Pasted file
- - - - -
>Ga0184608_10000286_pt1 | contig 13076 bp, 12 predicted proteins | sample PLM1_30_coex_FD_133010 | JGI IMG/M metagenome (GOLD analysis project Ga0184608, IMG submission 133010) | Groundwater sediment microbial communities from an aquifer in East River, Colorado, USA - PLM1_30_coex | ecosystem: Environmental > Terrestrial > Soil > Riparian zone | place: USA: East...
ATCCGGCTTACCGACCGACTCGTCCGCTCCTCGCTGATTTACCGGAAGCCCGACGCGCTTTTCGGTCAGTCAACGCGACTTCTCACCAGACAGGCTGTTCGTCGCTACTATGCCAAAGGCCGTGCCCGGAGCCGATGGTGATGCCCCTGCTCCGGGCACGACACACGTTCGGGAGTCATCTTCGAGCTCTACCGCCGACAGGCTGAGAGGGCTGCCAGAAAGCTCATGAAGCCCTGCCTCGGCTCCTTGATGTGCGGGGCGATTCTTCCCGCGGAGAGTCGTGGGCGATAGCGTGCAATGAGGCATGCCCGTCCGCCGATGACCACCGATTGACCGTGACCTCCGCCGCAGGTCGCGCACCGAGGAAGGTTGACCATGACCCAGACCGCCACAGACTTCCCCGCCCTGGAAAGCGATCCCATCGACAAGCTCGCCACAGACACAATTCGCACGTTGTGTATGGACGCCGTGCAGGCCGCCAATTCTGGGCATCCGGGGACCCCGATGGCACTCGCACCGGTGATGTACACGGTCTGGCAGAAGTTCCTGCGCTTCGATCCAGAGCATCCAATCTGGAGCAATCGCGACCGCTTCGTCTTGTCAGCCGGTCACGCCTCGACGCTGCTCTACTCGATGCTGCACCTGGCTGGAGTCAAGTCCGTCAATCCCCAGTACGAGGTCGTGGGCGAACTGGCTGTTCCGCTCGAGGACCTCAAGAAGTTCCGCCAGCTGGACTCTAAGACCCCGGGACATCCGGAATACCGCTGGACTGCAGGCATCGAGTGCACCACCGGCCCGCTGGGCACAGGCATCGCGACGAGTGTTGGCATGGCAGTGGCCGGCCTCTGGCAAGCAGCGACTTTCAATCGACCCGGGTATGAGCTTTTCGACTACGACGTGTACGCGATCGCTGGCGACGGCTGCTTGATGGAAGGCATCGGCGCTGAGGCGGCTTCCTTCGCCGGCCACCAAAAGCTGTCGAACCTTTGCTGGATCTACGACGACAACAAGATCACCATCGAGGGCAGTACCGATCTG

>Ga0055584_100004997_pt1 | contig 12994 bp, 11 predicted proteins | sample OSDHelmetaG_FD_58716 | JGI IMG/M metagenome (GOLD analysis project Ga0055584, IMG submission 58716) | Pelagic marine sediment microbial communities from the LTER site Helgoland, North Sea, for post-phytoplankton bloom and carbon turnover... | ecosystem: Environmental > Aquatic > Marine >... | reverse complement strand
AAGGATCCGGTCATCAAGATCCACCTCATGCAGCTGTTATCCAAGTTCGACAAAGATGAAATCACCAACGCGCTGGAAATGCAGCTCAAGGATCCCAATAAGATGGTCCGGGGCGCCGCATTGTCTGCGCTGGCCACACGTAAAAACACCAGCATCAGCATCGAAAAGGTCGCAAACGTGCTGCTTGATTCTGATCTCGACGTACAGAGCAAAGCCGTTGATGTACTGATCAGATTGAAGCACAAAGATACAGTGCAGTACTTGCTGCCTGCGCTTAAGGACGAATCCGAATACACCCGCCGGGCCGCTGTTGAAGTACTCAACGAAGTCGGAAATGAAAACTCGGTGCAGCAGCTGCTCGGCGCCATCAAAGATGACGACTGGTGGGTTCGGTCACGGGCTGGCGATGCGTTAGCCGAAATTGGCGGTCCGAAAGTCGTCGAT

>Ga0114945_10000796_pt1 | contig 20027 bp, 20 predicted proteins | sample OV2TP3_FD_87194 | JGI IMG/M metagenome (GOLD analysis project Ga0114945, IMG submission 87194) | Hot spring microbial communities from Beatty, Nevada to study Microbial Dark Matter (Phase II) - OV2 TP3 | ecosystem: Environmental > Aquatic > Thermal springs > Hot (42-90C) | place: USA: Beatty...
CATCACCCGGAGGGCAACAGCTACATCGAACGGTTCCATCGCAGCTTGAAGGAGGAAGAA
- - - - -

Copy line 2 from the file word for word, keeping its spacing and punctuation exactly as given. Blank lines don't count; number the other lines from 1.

ATCCGGCTTACCGACCGACTCGTCCGCTCCTCGCTGATTTACCGGAAGCCCGACGCGCTTTTCGGTCAGTCAACGCGACTTCTCACCAGACAGGCTGTTCGTCGCTACTATGCCAAAGGCCGTGCCCGGAGCCGATGGTGATGCCCCTGCTCCGGGCACGACACACGTTCGGGAGTCATCTTCGAGCTCTACCGCCGACAGGCTGAGAGGGCTGCCAGAAAGCTCATGAAGCCCTGCCTCGGCTCCTTGATGTGCGGGGCGATTCTTCCCGCGGAGAGTCGTGGGCGATAGCGTGCAATGAGGCATGCCCGTCCGCCGATGACCACCGATTGACCGTGACCTCCGCCGCAGGTCGCGCACCGAGGAAGGTTGACCATGACCCAGACCGCCACAGACTTCCCCGCCCTGGAAAGCGATCCCATCGACAAGCTCGCCACAGACACAATTCGCACGTTGTGTATGGACGCCGTGCAGGCCGCCAATTCTGGGCATCCGGGGACCCCGATGGCACTCGCACCGGTGATGTACACGGTCTGGCAGAAGTTCCTGCGCTTCGATCCAGAGCATCCAATCTGGAGCAATCGCGACCGCTTCGTCTTGTCAGCCGGTCACGCCTCGACGCTGCTCTACTCGATGCTGCACCTGGCTGGAGTCAAGTCCGTCAATCCCCAGTACGAGGTCGTGGGCGAACTGGCTGTTCCGCTCGAGGACCTCAAGAAGTTCCGCCAGCTGGACTCTAAGACCCCGGGACATCCGGAATACCGCTGGACTGCAGGCATCGAGTGCACCACCGGCCCGCTGGGCACAGGCATCGCGACGAGTGTTGGCATGGCAGTGGCCGGCCTCTGGCAAGCAGCGACTTTCAATCGACCCGGGTATGAGCTTTTCGACTACGACGTGTACGCGATCGCTGGCGACGGCTGCTTGATGGAAGGCATCGGCGCTGAGGCGGCTTCCTTCGCCGGCCACCAAAAGCTGTCGAACCTTTGCTGGATCTACGACGACAACAAGATCACCATCGAGGGCAGTACCGATCTG